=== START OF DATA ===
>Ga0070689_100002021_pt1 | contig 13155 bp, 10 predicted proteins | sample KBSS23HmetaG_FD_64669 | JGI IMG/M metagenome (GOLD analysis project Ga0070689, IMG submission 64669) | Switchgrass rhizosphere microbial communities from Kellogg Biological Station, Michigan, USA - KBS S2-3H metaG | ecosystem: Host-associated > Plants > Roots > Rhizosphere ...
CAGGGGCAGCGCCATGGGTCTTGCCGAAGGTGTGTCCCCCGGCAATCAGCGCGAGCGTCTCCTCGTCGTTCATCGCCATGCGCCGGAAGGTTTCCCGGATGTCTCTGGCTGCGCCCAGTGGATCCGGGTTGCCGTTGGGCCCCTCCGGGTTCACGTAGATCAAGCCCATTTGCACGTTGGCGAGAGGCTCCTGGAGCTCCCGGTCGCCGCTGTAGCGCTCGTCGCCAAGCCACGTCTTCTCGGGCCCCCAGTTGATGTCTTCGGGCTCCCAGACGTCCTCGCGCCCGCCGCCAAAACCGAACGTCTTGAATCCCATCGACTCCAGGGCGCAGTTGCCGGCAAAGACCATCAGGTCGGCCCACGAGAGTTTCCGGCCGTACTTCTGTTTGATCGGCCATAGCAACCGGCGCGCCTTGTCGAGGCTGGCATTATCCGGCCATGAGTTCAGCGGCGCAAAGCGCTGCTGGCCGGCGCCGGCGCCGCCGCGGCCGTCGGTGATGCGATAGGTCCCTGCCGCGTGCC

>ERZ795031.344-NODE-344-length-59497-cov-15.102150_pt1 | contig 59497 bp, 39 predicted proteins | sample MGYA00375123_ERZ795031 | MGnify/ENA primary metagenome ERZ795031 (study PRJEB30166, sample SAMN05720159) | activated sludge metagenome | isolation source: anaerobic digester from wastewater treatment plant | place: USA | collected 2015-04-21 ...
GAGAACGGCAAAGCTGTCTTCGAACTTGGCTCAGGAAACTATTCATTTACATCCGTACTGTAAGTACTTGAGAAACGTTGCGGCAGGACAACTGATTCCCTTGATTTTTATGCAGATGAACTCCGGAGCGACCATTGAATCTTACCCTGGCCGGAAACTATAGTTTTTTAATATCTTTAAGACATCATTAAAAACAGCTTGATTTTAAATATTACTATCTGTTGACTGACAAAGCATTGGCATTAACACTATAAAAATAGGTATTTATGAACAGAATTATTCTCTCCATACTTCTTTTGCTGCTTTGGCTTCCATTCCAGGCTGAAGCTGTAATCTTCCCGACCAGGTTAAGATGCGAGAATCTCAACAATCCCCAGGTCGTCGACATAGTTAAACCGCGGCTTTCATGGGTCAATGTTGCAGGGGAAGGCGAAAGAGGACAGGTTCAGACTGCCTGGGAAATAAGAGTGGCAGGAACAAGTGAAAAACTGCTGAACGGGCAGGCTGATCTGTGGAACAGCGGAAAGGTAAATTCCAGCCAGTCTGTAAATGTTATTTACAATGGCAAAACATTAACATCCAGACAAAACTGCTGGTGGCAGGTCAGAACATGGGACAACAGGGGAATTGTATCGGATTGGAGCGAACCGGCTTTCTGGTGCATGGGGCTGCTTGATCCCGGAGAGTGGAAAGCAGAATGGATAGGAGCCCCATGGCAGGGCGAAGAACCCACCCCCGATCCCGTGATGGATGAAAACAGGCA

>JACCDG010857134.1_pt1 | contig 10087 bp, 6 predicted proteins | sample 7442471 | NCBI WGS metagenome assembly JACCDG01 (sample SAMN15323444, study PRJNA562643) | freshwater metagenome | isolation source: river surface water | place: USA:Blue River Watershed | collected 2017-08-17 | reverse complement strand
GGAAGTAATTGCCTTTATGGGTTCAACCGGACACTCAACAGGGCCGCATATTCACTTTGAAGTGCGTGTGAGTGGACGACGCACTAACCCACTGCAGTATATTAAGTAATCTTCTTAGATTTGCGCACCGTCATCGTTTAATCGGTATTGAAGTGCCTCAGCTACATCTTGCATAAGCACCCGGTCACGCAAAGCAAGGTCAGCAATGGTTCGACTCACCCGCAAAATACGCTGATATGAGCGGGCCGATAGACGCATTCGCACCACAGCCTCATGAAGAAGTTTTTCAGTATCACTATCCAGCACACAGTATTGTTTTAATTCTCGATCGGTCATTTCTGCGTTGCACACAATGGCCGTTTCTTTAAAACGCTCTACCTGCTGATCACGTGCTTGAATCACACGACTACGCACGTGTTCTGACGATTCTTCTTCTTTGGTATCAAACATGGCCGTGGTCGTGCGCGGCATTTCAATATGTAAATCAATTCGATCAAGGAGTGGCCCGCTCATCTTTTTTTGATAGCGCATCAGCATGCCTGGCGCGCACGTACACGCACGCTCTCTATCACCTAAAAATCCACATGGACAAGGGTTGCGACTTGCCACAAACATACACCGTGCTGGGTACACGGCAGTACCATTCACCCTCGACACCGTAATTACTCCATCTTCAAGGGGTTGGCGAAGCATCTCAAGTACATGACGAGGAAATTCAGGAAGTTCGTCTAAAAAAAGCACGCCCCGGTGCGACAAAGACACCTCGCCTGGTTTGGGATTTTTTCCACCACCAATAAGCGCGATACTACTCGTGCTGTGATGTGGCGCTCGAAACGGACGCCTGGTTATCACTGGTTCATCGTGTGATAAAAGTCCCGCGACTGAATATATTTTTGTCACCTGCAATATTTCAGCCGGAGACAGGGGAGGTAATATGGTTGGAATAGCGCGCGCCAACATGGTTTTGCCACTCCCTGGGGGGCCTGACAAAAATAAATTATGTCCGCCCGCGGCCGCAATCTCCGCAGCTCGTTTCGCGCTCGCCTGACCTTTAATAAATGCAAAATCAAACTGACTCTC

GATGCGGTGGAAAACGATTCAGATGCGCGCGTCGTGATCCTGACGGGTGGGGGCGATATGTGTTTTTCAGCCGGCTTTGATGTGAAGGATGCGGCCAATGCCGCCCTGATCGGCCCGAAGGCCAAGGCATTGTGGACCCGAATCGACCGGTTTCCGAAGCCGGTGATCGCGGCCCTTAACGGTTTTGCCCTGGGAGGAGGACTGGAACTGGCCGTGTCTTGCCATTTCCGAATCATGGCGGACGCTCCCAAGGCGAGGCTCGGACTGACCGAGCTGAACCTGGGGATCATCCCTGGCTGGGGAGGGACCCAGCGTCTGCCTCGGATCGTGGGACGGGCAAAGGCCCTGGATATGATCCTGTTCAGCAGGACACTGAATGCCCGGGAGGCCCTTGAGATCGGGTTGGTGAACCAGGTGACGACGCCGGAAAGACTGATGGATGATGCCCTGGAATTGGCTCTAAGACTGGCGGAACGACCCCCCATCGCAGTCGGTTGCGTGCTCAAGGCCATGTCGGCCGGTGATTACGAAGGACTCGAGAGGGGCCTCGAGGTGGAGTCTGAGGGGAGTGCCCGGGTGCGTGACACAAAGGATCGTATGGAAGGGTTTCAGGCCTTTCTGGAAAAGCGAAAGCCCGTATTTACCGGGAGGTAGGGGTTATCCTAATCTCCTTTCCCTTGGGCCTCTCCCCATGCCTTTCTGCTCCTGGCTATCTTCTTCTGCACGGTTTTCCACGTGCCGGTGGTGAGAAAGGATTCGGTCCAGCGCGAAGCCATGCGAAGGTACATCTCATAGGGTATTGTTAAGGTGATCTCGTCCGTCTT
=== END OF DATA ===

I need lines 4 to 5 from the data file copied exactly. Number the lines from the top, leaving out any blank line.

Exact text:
GAGAACGGCAAAGCTGTCTTCGAACTTGGCTCAGGAAACTATTCATTTACATCCGTACTGTAAGTACTTGAGAAACGTTGCGGCAGGACAACTGATTCCCTTGATTTTTATGCAGATGAACTCCGGAGCGACCATTGAATCTTACCCTGGCCGGAAACTATAGTTTTTTAATATCTTTAAGACATCATTAAAAACAGCTTGATTTTAAATATTACTATCTGTTGACTGACAAAGCATTGGCATTAACACTATAAAAATAGGTATTTATGAACAGAATTATTCTCTCCATACTTCTTTTGCTGCTTTGGCTTCCATTCCAGGCTGAAGCTGTAATCTTCCCGACCAGGTTAAGATGCGAGAATCTCAACAATCCCCAGGTCGTCGACATAGTTAAACCGCGGCTTTCATGGGTCAATGTTGCAGGGGAAGGCGAAAGAGGACAGGTTCAGACTGCCTGGGAAATAAGAGTGGCAGGAACAAGTGAAAAACTGCTGAACGGGCAGGCTGATCTGTGGAACAGCGGAAAGGTAAATTCCAGCCAGTCTGTAAATGTTATTTACAATGGCAAAACATTAACATCCAGACAAAACTGCTGGTGGCAGGTCAGAACATGGGACAACAGGGGAATTGTATCGGATTGGAGCGAACCGGCTTTCTGGTGCATGGGGCTGCTTGATCCCGGAGAGTGGAAAGCAGAATGGATAGGAGCCCCATGGCAGGGCGAAGAACCCACCCCCGATCCCGTGATGGATGAAAACAGGCA

>JACCDG010857134.1_pt1 | contig 10087 bp, 6 predicted proteins | sample 7442471 | NCBI WGS metagenome assembly JACCDG01 (sample SAMN15323444, study PRJNA562643) | freshwater metagenome | isolation source: river surface water | place: USA:Blue River Watershed | collected 2017-08-17 | reverse complement strand